Please note: Gungywamp is not open to the public. Anyone interested in touring the Gungywamp land and its sites should contact the Denison Pequotsepos Nature Center, which is steward of the Gungywamp lands and its sites. The Denison Pequotsepos Nature Center gives tours by appointment with the permission of Gungywamp property owners. The Nature Center also leads two Equinox tours for the public in the spring and fall. To schedule a private tour,  please call the Nature Center at 860-536-1216. 

A Little Background

The Gungywamp in Groton, Connecticut, is a complex of stone structures. Much of it is like most any place in New England where colonists were using the available rocks to build house foundations, walls, barns and root cellars. There have been many interpretations of the structures based on their similarities to stone structures in other areas where they had well documented uses.

The archaeological excavations and document research indicate that the Gungywamp complex contains paleo and woodland Native American artifacts (stone implements and pottery shards) and colonial and Early American structures and artifacts. Earliest written primary source documentation indicates that Native Americans throughout Northeast America (and a good deal of the rest of North America) built usually seasonal structures from trees (saplings and bark) and other plants.

There is no primary source documentation, either from Native American eye-witnesses or from European eye-witnesses, that stone structures of any kind were built by Native Americans in Northeast America or existed prior to European settlement. 

The Gungywamp, with all of its enigmas, is not a new discovery. As early as the mid-sixteen hundreds the strange array of stone walls and structures might have excited the interest of Colonial settlers. In a letter dated 30 November, 1654, John Pynchon wrote to his mentor, John Winthrop in New Haven. Following is a portion of that letter:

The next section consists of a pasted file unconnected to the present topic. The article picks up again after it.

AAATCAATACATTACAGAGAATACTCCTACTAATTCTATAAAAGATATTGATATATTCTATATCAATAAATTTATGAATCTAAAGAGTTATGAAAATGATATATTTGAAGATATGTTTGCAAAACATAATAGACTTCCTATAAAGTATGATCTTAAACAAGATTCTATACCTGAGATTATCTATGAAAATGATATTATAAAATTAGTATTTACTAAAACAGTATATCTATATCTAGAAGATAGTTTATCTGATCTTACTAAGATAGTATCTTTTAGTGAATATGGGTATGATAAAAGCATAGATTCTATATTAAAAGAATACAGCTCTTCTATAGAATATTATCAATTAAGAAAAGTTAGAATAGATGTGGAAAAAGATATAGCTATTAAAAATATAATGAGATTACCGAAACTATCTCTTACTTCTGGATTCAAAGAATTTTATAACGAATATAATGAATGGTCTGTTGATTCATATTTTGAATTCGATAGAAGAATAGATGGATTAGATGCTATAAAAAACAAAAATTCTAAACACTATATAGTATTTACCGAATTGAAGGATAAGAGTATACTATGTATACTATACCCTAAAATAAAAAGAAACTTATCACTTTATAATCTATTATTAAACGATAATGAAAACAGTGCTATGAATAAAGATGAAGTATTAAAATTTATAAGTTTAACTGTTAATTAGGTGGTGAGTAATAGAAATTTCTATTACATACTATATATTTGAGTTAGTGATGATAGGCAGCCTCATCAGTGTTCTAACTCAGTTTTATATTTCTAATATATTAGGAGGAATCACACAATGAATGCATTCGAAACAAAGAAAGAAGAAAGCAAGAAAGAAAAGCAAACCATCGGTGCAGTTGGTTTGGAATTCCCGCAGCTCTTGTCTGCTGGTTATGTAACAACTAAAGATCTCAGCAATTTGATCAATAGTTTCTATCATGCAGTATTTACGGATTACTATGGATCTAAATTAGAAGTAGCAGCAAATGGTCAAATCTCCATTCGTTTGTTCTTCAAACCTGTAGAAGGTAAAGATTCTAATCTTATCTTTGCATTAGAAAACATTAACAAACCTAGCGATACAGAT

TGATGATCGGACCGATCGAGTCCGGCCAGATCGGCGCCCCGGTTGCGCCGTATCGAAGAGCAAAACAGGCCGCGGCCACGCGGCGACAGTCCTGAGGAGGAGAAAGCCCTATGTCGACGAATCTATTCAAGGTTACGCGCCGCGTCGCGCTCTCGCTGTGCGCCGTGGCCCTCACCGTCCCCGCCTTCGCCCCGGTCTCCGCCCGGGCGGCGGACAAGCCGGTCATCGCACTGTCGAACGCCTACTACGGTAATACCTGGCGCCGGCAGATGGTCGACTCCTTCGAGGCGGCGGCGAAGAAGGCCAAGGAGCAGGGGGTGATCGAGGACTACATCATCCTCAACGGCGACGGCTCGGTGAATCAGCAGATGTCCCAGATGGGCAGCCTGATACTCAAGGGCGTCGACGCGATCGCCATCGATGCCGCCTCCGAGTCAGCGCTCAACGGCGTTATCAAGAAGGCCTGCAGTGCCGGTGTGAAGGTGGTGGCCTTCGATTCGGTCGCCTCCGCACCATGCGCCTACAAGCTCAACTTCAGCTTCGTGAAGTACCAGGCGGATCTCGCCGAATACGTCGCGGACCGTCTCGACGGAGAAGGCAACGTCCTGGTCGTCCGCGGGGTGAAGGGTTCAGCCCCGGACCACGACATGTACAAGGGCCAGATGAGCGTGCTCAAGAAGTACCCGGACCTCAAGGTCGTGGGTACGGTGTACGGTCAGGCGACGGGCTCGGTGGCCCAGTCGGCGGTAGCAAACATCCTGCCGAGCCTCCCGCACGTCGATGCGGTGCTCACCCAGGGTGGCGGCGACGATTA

30 November 1654

“Honored Sir;

Understanding you are now at Newhaven, & supposing there will be opportunity from Hartford for Conveyance thither, I make bold to scribble a few lines to you . . . Sir I heare a report of a stonewall and strong fort * in it, made all of Stone, which is newly discovered at or neere Pequet, (presently known as the Gungywamp Range), I should be glad to know the truth of it fro your selfe, here being many strange reports about it.

John Pynchon”

This letter was written nearly a year after the last American Indian fort had been discovered in the area. Those forts were composed of wooden stockade walls, not of stone. Today, we continue to be intrigued by the rambling stone walls, unusual stone chambers, inscriptions on rocks, standing stones, and peculiar stone bridges. We wonder just how vast a portion of the Town of Groton, Connecticut may once have held these and similar mysteries. Because modern development, age, undergrowth, and weathering have all combined to destroy or hide much evidence of past habitation, it is not realistic to suppose that we will ever know. And so it is with concern, as well as enthusiasm, that we endeavor to preserve this area called The Gungywamp.